BY KILEY FARRELL // APRIL 17, 2015 //
A group of Curry students took part in a game of “manhunt” Sunday evening, April 12, on the south side of campus. Little did they know things would turn into a real-life investigation.
During the game—a combination of “hide and go seek” and tag—junior Tyler Koning, a communication major, saw a group of young people behind SCRH. One of them had just jumped out of a common room window. A pair of Curry students confronted the strangers, and one of them instantly ran away with what turned out to be a stolen cellphone.
Public Safety was contacted. According to Chief Brian Greeley, Public Safety then contacted the Milton Police Department. Ultimately, the five young people were allowed to leave campus because Milton Police decided a crime was not committed. None of them were in possession of stolen property.
This was not the first robbery from a student residence hall. On March 31, students reported two separate incidents, at 886 and Suites, in which property was stolen through open windows. Public Safety notified the campus community, and asked students to take greater precautions, including locking first-floor windows. Another on-campus robbery also occurred in early November.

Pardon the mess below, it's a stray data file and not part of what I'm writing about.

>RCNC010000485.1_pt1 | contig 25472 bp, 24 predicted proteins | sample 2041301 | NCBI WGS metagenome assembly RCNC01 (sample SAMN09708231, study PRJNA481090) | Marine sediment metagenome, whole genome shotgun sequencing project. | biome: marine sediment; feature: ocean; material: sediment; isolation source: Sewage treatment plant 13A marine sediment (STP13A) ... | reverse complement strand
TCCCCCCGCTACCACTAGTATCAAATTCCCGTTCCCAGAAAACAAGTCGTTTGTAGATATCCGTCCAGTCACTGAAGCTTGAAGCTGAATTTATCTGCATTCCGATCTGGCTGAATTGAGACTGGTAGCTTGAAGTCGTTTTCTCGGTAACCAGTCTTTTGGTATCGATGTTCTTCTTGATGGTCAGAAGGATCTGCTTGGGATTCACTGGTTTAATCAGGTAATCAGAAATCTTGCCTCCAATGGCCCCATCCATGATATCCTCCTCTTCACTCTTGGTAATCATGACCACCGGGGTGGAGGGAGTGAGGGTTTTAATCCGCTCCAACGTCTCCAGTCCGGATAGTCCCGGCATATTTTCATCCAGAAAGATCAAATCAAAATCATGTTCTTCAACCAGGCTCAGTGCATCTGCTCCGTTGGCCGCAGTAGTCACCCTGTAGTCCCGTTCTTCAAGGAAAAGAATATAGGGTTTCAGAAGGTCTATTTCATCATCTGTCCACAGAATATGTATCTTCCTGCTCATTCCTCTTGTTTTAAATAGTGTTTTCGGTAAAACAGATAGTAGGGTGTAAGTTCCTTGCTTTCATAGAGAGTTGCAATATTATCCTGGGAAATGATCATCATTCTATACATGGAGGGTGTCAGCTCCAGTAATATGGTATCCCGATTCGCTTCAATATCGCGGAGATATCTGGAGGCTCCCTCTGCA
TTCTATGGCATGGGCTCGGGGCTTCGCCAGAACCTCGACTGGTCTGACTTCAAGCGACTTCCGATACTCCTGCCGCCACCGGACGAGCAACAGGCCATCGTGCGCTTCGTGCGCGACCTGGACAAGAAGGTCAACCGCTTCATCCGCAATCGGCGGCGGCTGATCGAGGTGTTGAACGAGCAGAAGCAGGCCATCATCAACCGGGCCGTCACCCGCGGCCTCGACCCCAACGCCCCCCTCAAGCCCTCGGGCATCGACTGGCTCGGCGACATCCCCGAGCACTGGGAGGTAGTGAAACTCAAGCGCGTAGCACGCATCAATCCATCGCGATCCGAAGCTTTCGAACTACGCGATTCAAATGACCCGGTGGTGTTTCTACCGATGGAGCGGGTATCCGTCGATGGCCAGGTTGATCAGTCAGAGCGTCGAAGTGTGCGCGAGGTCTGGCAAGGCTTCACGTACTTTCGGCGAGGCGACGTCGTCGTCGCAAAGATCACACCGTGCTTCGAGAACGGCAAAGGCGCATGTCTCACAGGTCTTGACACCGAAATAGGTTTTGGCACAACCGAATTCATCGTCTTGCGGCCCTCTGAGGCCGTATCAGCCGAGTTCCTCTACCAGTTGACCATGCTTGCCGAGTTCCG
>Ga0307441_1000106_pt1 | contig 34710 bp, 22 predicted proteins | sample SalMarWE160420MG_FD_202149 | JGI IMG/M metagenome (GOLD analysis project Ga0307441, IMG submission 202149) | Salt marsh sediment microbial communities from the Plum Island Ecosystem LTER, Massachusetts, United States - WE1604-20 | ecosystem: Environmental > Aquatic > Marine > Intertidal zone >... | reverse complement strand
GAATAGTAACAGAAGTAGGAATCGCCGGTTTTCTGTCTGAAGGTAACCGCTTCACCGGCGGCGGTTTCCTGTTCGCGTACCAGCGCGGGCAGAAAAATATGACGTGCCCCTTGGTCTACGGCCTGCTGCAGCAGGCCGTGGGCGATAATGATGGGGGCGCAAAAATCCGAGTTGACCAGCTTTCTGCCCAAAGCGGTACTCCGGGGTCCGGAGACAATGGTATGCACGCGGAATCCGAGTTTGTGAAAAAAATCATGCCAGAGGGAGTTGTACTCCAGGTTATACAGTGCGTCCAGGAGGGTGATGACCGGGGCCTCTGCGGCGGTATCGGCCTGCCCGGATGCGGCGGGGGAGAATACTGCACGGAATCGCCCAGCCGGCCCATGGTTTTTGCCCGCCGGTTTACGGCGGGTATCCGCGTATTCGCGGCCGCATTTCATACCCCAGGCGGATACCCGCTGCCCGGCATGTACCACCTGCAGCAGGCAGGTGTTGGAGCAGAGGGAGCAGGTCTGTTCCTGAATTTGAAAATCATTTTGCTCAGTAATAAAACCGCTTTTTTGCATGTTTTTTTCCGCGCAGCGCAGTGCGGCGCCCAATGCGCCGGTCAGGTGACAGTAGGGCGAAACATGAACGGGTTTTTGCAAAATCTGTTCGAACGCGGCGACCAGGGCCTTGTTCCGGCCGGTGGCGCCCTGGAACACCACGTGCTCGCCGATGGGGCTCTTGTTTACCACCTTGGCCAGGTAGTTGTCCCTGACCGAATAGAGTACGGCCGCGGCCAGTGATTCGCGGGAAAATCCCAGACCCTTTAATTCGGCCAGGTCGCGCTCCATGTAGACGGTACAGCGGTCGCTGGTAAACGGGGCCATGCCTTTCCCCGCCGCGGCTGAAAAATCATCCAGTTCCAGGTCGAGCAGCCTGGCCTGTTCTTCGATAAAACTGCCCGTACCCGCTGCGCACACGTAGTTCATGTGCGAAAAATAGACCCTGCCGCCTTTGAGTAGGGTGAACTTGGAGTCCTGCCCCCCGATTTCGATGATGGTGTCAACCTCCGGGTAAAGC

“I personally think that Public Safety needs to start focusing more on having coverage around each gate on campus, rather than wasting time in residence halls,” said junior Sammie Jacobs, a management major. “The other night really opened my eyes because it never occurred to me how unsafe we all can be until I personally experienced the incident. We’re lucky just a phone got stolen, and no one got hurt.”
According to students familiar with Sunday night’s investigation, the young people were from Hyde Park and simply walked onto campus at around 9 p.m. The fact the trespassers were allowed to leave campus without consequence bothered a number of Curry students.
“Regardless of their age, and whether they were minors or not, PS still should’ve done something—instead of allowing them to just walk away with no punishment, leaving them to feel like they can just do it again,” said junior Shannon Hickey, a nursing major.
In an interview this week, Greeley said the kids would be immediately arrested if found on the campus again.
“Just like most colleges, we have several entrances and exits,” he said. “We can control who comes on campus in automobiles, however, we rely on our college—such as students, faculty, etc.—to realize if something doesn’t look right so they can call Public Safety, and we can check it out.
“Public safety is everyone’s responsibility,” Greeley added, “therefore we want everyone to be involved.”
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